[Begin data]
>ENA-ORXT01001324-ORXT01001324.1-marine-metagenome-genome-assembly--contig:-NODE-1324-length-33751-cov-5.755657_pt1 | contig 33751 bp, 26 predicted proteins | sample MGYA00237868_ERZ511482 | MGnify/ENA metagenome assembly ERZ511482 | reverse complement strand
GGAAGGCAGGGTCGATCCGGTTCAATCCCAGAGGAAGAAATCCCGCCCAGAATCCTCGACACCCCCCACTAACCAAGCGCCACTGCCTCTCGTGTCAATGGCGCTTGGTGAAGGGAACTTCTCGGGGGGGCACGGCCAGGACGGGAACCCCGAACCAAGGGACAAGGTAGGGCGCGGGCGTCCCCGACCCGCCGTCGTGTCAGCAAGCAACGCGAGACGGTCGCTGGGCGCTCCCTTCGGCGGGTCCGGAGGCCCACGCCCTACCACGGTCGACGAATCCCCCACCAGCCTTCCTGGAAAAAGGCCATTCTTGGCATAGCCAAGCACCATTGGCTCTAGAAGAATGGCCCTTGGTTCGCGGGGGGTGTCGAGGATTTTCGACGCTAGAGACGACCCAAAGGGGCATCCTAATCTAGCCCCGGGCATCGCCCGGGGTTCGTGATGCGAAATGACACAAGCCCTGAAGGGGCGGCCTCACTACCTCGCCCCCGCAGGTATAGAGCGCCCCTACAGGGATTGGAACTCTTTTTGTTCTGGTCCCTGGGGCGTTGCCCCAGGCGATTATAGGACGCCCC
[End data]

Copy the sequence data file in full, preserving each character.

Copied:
>ENA-ORXT01001324-ORXT01001324.1-marine-metagenome-genome-assembly--contig:-NODE-1324-length-33751-cov-5.755657_pt1 | contig 33751 bp, 26 predicted proteins | sample MGYA00237868_ERZ511482 | MGnify/ENA metagenome assembly ERZ511482 | reverse complement strand
GGAAGGCAGGGTCGATCCGGTTCAATCCCAGAGGAAGAAATCCCGCCCAGAATCCTCGACACCCCCCACTAACCAAGCGCCACTGCCTCTCGTGTCAATGGCGCTTGGTGAAGGGAACTTCTCGGGGGGGCACGGCCAGGACGGGAACCCCGAACCAAGGGACAAGGTAGGGCGCGGGCGTCCCCGACCCGCCGTCGTGTCAGCAAGCAACGCGAGACGGTCGCTGGGCGCTCCCTTCGGCGGGTCCGGAGGCCCACGCCCTACCACGGTCGACGAATCCCCCACCAGCCTTCCTGGAAAAAGGCCATTCTTGGCATAGCCAAGCACCATTGGCTCTAGAAGAATGGCCCTTGGTTCGCGGGGGGTGTCGAGGATTTTCGACGCTAGAGACGACCCAAAGGGGCATCCTAATCTAGCCCCGGGCATCGCCCGGGGTTCGTGATGCGAAATGACACAAGCCCTGAAGGGGCGGCCTCACTACCTCGCCCCCGCAGGTATAGAGCGCCCCTACAGGGATTGGAACTCTTTTTGTTCTGGTCCCTGGGGCGTTGCCCCAGGCGATTATAGGACGCCCC